Some of the Capitol Years of Sinatra brought us whole albums of break-up songs like Only the Lonely. "Gotta Move On" is on the 'album within album' of stellar break-up songs, as well as "Just a Memory". A candid love song with gorgeous delicate piano and drums, with a little hint of country ballad in its style as in "with each word we slip farther away". Again helping define those moments we can't deny take place in the process of love, Just A Memory has some very beatlesque guitar licks that were tantalizing. "Never Mine" offers classic piano and lyrics like: "chasing sunlight 'cross the cold and lonely sky". The song rings out with gorgeous cello and violin parts elevating it higher and higher as it escalates to "there's nothin' left to say". Just gorgeous stuff, which made me long to hear it live.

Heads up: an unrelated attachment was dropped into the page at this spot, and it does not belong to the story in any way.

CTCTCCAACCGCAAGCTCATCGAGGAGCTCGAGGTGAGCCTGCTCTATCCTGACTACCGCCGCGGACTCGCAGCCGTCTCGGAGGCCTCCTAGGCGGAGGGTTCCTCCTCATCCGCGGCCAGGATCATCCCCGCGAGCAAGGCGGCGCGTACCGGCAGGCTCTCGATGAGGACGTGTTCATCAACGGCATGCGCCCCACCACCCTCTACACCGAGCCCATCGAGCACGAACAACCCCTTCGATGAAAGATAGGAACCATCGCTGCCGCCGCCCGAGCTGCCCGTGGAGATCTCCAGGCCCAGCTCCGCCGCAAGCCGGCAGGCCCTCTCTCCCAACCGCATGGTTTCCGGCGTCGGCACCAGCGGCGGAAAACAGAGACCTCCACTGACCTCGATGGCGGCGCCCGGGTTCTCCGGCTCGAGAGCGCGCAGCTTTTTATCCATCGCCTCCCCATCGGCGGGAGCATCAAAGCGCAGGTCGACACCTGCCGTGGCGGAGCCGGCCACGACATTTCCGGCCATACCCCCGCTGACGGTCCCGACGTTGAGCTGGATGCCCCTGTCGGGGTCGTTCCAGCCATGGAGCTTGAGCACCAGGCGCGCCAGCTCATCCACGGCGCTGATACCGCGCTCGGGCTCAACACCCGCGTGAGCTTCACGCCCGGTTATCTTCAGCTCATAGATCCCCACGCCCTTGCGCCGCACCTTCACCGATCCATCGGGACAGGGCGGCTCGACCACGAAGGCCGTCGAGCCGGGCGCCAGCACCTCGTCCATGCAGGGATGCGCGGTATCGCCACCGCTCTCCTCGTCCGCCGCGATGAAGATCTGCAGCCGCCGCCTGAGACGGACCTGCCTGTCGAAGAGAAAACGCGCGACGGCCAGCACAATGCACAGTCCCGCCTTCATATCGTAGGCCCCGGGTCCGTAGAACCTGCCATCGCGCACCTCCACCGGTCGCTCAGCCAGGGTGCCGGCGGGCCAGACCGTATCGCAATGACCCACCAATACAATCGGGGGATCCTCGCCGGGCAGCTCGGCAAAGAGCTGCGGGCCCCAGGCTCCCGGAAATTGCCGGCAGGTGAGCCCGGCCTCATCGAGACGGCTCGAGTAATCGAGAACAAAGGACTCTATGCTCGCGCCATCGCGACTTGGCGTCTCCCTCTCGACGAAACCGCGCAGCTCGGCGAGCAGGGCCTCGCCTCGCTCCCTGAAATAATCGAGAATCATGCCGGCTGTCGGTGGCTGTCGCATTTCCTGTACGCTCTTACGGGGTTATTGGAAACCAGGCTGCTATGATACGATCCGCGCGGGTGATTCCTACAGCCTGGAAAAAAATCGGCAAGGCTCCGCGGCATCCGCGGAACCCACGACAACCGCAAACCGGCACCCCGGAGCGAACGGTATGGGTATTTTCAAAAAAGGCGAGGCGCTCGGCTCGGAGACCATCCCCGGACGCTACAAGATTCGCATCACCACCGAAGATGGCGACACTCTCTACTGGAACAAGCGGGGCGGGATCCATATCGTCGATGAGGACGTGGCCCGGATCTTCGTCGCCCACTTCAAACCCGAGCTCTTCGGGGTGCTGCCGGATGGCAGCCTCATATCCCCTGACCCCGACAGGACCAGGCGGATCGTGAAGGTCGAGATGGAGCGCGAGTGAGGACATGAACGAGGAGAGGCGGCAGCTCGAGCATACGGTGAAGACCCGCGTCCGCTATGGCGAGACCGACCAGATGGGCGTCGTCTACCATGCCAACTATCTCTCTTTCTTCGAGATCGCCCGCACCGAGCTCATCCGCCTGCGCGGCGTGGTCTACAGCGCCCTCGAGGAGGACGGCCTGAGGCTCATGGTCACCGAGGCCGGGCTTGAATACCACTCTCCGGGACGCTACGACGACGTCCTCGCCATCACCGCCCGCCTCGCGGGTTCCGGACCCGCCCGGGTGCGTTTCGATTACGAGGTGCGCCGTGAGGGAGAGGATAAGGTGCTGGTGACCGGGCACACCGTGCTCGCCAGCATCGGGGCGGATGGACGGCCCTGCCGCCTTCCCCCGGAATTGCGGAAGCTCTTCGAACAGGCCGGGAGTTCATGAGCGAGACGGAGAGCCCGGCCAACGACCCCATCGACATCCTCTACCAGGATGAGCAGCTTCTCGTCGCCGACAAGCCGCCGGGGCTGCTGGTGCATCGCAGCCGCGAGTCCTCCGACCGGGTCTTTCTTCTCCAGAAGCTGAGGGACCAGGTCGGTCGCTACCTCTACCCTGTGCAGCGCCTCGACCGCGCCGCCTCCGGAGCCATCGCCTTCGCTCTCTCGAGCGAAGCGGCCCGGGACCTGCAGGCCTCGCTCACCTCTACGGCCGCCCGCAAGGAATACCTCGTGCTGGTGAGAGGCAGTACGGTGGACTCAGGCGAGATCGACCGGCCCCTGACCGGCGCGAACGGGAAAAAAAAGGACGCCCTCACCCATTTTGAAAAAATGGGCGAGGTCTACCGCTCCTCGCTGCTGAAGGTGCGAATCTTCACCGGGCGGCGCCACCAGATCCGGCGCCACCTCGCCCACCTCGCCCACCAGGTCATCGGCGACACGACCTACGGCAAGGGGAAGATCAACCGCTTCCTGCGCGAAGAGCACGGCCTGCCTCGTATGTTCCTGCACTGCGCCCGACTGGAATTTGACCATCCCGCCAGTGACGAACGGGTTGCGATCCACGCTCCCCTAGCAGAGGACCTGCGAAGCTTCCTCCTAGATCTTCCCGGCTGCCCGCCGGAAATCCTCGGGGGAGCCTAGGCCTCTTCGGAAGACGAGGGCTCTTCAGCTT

The Blockbusters, My favorites: Tracks: 5,6,10
"I'm Sorry" showcases the piano man, and ads a rock vibe and big band horns to create a rich atmosphere which wrangled me in immediately. "How can anyone fight on a night like tonight?" sets the scene, and we journey to I'm Sorry with every luscious note from the backing band. If a rainbow had sound, this may be the audio for the visual. Half-way through the live show I was loving the song: "Black Mascara", said to be written on an Egypt trip. This song hearkens to an amazing Jazz classic called Caravan. The beckoning words, the minor key, and the progression to a major key in the chorus have the same style but with a completely contemporary modern feel. This is the new Caravan for me, thanks Moreno Brothers (Caravan was composed by Jaun Tizol and first played by Duke Ellington '36). Horns and chunky guitar stirred with violin and cello accents sound like a journey into the unknown, and then burst into "gotta find a way to make 'ya love me, love me." It's bold and stupendous in style. It's hot.